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HYDRA HYDRA Simulations in California Lamar Watershed
 
Lamar River Hydrologic Modeling

The Lamar River basin of northeastern Yellowstone National Park (YNP) contains some of the most unique and natural benchmark vegetation conditions and important wildlife habitat in the Greater Yellowstone region, including the Northern Range of YNP.  Broad glacial valley floors provide grassland winter range forage for ungulates.  Alluvial channels are critical habitat for native fish populations.  The Lamar River is a tributary of the larger Upper Yellowstone River basin.  The Lamar River main channel flows predominantly to the northwest.  It is joined by many tributary streams, including Soda Butte Creek and Slough Creek, and then joins the Yellowstone River near Tower Junction, just below the Grand Canyon of the Yellowstone.  USGS gage station 06188000 is on the Lamar River near the Tower Ranger Station.  The elevation at this station location is 1828 m (6000 ft).  The highest point in the Lamar basin is 3429 m (11,250 ft) and the total area coverage is 1709 km² (660 mi²).

Protection of water resources and the catchments from which it is derived remains critical to the environmental integrity of YNP and downstream areas.  Large-scale hydrologic processes that could be impacted in the Lamar Basin (and YNP generally) by climate warming include: later onset of and reduced snowpacks, earlier snowmelt, more frequent flood events, receding glaciers, higher evapotranspiration rates, more frequent and longer droughts, more frequent and more intense wildfires, reduced summer and fall stream flows, and the loss of riparian vegetation leading to further increase in stream temperature and soil loss.

Simulation modeling is one way to begin to address these climate change issues in YNP.  The Snowmelt Runoff Model (SRM) is designed to simulate and forecast daily stream flow in mountain basins where snowmelt is a major runoff factor.  SRM was originally developed by Martinec (1975) for small European basins.  Since then, the model has been applied in at least 80 basins situated in 25 different countries and in basins as large as 122,000 km².  The SRM is a simple degree-day model that requires daily input for temperature, precipitation and snow cover extent.  Additionally, the model has 8 parameters which can either be derived from measurements or estimated by hydrological judgment, taking into account the basin characteristics, physical laws, and theoretical or empirical relationships.  Because the SRM is a semi-distributed model, the Lamar watershed must be split up into altitudinal zones that encompass between 500-750 m of elevation.  Consequently, the entire 2601 m elevation range was divided into three zones, which are delineated by the black lines in the Study Area map.  Thus far, we have run the SRM on the Lamar basin for the 2003 snow melt season (March - June).  NASA satellite data in the form of MODIS snow cover products have been used to develop daily snow cover depletion maps for the Lamar elevation zones.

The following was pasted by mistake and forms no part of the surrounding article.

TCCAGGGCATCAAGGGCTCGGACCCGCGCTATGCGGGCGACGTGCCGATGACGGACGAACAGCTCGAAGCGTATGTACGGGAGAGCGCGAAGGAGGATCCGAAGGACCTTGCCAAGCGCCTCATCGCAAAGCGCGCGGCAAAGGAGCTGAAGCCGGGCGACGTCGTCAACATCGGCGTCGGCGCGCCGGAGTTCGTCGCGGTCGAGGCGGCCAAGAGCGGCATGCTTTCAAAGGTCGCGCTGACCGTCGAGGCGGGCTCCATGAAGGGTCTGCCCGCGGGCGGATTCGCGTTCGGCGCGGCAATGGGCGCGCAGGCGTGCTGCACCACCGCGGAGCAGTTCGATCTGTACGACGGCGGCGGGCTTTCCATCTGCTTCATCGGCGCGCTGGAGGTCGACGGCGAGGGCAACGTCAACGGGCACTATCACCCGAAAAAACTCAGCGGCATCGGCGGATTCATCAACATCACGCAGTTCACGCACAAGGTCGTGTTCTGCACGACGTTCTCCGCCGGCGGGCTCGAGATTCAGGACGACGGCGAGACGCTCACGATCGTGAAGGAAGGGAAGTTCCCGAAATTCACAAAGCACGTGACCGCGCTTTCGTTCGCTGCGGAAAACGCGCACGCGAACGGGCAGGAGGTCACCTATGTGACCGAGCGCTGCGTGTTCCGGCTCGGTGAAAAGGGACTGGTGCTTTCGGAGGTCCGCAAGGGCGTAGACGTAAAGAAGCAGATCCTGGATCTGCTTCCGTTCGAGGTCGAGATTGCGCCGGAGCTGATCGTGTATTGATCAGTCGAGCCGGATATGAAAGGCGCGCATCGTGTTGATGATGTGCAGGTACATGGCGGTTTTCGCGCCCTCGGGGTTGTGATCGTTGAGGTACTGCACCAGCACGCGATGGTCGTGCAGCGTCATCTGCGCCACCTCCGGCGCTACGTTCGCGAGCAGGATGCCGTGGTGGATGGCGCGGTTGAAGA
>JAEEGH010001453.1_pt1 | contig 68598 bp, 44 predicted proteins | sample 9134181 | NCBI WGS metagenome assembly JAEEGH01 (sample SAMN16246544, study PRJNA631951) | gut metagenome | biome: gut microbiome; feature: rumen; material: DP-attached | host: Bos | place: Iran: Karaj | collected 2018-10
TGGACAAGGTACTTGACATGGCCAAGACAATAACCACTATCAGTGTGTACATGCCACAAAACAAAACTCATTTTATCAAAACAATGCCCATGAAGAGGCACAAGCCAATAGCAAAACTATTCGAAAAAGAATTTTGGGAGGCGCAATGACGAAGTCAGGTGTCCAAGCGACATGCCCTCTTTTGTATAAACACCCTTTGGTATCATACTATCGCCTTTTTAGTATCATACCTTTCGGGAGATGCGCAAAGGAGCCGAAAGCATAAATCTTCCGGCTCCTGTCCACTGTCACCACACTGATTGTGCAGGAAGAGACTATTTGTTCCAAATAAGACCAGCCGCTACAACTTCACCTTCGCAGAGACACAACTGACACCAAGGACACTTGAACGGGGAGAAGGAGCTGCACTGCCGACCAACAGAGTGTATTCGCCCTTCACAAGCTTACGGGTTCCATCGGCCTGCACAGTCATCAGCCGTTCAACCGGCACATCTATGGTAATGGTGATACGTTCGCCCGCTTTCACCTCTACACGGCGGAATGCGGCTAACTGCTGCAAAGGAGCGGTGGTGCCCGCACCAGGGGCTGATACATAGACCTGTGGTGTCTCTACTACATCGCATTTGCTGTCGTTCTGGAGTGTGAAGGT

Background
Study Area
2003 in Historical Context
Temperature
Precipitation
Gage Flow
Model Input Data
Variables
Temperature
Precipitation
Snow Cover Maps
Snow Cover
            Depletion Curve
Parameters
Degree Day Factor
Critical Temperature
Snow Runoff Coefficient
Rain Runoff Coefficient
Model Results
Hydrograph
Cumulative Runoff
        Components

The model zones are delineated by the black lines;
Zone A: brown tones, Zone B: yellow tones, & Zone C: green tones
Download Basin DEM
 

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